Sam Kai Vui Kun, a small Chinese merchants' temple that has been instrumental in shaping Macao's trajectories as a trading town.
Sam Kai Vui Kun, a small Chinese merchants’ temple that has been instrumental in shaping Macao’s trajectory as a powerful trading town.

By and large, the monuments of Macao are indeed interesting. As counterbalance, however, I felt that the monuments of Macao may not be the grandest there are to see on this side of the world – there are way better churches and plazas in the Philippines, for example. In fact, the colonial-era buildings surrounding Largo do Senado reminded me a lot of the buildings within Escolta in Manila. And I can just imagine how it would be like if Manila also takes the effort of reviving — and cleaning! — its architectural masterpieces.

Casa Jardin. The very obvious skyscraper behind it just ruins the aesthetic value of this place.
Casa Jardin. The very obvious skyscraper behind it just ruins the aesthetic value and visual integrity of this place.

More than anything, Macao is a site wherein its real importance and outstanding values lie on its impressive history as an Asian trading colonial-era town that cultivated the longest running encounter of the West and the East.

PS. Try their egg tarts!

 

The-Bern-Traveler

Bernard Joseph Esposo Guerrero is a self-confessed cultural junky. Based in the Philippines, he has delivered several talks on tourism, destination promotion and management, and the importance of cultural conservation. As an independent heritage researcher and consultant, he has assisted and appeared in some features by the Euronews, NGC-Asia, and Solar News Channel's What I See travel show. He has traveled (both work and leisure) extensively in the Philippines and in Southeast Asia, and takes high interest in ticking off as many UNESCO World Heritage Sites as possible. So far, Gunung Mulu National Park in Sarawak, the Temple of Preah Vihear in Cambodia, and the Philippines' Apo Reef and Ifugao Rice Terraces are the best places he has seen in SE Asia. Instagram: theberntraveler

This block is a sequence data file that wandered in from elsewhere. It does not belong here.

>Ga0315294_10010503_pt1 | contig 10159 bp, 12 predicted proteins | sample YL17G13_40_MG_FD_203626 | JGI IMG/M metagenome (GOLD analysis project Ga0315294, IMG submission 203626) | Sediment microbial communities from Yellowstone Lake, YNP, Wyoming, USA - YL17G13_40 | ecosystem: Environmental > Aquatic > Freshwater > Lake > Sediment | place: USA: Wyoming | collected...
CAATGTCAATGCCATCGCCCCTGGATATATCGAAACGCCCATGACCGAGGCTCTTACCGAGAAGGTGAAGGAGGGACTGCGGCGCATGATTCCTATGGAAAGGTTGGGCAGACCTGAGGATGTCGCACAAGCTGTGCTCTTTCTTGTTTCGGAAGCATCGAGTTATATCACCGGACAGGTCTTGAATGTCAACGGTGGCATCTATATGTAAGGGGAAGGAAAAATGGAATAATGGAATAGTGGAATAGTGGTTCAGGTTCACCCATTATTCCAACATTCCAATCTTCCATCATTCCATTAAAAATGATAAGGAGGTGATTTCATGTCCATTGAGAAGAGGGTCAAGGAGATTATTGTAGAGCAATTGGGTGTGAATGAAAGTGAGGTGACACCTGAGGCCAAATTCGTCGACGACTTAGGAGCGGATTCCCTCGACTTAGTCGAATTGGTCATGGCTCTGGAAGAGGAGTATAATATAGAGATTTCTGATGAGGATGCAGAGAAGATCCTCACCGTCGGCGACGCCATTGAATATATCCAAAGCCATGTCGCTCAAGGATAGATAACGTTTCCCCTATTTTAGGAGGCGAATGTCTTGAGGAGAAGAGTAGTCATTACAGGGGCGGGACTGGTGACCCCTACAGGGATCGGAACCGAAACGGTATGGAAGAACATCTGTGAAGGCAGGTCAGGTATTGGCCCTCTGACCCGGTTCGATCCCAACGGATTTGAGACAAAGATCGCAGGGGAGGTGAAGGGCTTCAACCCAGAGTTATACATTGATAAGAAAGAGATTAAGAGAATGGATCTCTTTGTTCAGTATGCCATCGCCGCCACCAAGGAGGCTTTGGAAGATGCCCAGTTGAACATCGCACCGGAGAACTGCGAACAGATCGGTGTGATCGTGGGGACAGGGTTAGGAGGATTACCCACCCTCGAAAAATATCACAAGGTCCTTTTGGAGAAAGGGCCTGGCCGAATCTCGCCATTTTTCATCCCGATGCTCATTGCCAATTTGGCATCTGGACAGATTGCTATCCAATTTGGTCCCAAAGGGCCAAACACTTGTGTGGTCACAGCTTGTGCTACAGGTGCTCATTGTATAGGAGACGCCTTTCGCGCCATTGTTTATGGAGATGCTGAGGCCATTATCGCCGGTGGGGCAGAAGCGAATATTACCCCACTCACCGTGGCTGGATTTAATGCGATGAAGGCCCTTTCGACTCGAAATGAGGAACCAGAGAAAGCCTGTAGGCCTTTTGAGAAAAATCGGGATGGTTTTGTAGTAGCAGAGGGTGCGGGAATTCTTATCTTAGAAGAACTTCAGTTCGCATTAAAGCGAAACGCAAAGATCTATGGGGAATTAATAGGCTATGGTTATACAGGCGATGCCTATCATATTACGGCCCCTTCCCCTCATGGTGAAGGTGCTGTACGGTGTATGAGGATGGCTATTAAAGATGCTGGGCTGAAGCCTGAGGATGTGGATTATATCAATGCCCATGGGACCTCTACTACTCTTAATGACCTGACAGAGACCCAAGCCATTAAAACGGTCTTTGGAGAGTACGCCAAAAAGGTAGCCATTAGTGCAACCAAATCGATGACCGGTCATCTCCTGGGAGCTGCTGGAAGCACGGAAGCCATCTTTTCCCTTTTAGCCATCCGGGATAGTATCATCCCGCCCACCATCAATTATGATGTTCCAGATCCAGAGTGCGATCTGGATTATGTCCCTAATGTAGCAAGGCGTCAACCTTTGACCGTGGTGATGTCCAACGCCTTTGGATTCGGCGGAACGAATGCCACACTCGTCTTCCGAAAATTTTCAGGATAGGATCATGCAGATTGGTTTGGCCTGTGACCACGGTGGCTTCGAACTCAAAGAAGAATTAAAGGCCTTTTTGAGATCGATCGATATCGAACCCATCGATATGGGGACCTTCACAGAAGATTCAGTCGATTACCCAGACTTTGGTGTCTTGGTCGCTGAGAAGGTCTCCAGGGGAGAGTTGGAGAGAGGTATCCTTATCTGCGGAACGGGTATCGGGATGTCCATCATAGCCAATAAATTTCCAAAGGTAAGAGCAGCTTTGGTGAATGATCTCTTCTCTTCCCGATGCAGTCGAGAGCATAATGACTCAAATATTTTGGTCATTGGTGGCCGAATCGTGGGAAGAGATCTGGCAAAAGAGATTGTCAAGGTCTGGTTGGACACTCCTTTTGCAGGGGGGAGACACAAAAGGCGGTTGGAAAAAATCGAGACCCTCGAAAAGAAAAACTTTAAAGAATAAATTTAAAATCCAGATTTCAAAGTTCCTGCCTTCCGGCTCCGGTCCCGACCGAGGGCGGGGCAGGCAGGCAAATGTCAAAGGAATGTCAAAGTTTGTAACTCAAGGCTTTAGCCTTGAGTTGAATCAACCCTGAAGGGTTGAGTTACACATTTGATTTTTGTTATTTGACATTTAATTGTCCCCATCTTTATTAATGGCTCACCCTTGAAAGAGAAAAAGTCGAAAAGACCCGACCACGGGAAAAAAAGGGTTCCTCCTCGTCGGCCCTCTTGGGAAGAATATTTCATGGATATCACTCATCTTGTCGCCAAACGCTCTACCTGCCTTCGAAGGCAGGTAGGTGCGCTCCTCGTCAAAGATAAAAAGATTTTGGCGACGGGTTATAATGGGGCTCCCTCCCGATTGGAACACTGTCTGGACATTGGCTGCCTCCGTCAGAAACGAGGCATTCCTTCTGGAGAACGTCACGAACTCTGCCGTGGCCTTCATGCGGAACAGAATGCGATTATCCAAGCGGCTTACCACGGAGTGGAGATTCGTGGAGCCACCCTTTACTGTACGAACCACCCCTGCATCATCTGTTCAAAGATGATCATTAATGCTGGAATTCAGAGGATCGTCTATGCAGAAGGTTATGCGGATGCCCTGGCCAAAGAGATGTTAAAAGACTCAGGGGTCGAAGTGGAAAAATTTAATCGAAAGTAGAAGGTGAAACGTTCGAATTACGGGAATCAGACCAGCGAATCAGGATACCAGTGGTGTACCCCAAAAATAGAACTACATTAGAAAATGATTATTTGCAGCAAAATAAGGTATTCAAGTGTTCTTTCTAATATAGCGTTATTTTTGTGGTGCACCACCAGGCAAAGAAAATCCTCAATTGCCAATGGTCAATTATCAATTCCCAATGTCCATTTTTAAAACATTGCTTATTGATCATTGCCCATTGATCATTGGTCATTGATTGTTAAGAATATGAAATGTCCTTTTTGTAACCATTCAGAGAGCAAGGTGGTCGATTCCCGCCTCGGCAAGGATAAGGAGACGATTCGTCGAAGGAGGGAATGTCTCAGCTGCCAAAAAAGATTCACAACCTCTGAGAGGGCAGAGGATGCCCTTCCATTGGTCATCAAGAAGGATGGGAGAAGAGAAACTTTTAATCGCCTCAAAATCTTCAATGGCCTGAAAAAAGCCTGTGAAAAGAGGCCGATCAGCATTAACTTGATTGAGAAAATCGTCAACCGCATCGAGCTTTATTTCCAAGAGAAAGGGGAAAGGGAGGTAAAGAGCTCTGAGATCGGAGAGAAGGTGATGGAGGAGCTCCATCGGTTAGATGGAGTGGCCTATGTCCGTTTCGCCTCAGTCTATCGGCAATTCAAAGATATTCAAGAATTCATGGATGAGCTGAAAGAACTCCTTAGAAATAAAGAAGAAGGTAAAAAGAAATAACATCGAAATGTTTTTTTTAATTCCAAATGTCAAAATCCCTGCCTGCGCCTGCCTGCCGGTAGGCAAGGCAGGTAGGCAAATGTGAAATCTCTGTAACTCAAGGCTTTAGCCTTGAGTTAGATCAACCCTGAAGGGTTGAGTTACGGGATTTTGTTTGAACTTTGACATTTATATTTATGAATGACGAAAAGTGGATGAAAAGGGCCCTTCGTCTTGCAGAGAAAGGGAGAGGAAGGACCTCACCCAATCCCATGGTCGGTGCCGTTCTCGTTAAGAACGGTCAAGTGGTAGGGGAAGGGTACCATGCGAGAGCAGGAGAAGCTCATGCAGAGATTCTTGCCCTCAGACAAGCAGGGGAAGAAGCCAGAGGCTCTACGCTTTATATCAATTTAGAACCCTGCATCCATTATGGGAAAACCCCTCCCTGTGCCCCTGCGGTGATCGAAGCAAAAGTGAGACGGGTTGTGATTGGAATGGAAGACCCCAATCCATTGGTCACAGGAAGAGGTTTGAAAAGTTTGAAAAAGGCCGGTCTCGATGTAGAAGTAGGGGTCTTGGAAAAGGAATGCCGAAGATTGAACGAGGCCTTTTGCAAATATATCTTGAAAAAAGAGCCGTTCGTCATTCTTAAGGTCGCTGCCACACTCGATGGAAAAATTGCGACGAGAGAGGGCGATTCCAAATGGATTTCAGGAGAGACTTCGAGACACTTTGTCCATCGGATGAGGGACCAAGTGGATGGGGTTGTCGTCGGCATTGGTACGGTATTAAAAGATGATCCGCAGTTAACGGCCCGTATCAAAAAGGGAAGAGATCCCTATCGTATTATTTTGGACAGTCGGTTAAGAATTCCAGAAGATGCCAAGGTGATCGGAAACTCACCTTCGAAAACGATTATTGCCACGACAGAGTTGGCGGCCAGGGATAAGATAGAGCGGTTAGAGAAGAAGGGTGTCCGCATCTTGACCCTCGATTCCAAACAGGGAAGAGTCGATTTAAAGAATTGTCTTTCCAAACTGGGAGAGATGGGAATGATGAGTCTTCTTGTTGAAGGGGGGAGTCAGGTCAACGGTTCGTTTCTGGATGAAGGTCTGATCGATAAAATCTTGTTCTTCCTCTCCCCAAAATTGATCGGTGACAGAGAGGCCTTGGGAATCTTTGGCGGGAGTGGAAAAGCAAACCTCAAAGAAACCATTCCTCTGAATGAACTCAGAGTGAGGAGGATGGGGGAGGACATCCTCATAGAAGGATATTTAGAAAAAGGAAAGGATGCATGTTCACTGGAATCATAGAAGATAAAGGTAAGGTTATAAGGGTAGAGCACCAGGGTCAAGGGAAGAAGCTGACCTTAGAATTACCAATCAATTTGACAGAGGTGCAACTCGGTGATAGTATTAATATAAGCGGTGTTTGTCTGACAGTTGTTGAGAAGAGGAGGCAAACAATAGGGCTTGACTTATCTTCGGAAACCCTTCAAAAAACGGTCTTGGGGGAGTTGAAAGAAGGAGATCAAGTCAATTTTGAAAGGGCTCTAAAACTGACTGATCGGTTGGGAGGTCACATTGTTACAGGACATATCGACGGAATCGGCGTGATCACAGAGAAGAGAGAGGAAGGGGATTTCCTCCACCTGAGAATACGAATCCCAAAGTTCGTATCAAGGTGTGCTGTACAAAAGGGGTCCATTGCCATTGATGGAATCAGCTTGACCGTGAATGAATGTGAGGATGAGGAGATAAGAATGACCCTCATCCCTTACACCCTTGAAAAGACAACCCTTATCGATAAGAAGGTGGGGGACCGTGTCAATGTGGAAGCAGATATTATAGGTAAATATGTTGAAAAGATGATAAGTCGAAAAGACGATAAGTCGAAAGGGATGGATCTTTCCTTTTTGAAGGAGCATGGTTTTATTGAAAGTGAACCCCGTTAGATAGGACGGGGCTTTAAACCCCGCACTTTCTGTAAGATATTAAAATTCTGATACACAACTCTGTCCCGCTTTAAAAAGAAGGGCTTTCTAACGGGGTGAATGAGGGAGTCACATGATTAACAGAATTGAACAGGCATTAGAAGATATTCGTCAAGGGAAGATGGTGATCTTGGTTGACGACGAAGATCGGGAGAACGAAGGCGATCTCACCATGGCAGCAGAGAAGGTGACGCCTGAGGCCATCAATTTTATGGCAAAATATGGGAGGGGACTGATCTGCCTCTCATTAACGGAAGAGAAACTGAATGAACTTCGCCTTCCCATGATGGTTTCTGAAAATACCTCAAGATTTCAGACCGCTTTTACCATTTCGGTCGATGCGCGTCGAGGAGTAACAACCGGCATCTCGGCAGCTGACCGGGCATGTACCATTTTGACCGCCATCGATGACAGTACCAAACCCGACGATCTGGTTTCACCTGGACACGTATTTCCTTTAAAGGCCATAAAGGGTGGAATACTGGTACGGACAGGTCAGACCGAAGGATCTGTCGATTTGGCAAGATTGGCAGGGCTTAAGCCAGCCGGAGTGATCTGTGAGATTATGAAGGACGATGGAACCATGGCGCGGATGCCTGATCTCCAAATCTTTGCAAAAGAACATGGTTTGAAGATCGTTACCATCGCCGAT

4 responses to “Macao: the Hardly Seen Portuguese Side

  1. When in Macau, I was impressed by Portuguese-styled pavements. I found about 25 different styles and designs. Macau’s architecture has made a strong impression on me.

    1. That’s true! I hope you also managed to enter the Leal Senado building. there is a good set of azulejos on the walls there 🙂

  2. Great post! Unlike you, I visited Macau during the hot and humid summer months! I was really impressed by all the Chinese temples and shrines scattered through the city.
    I share your concern regarding growing urbanization. However, since the historical core of Macau is listed as world cultural heritage, I think that part of the city is safe.
    On the way to Coloane I was flabbergasted to see that now the islands of Taipa and Coloane are just one big massive island…

    1. Thank you! Unfortunately, the world heritage inscription does not guarantee that it will be safe indefinitely. It still depends on how much the government would devote in protecting the core and buffer zones. To throw in a comparison, Dresden in Germany failed at this, hence it was delisted.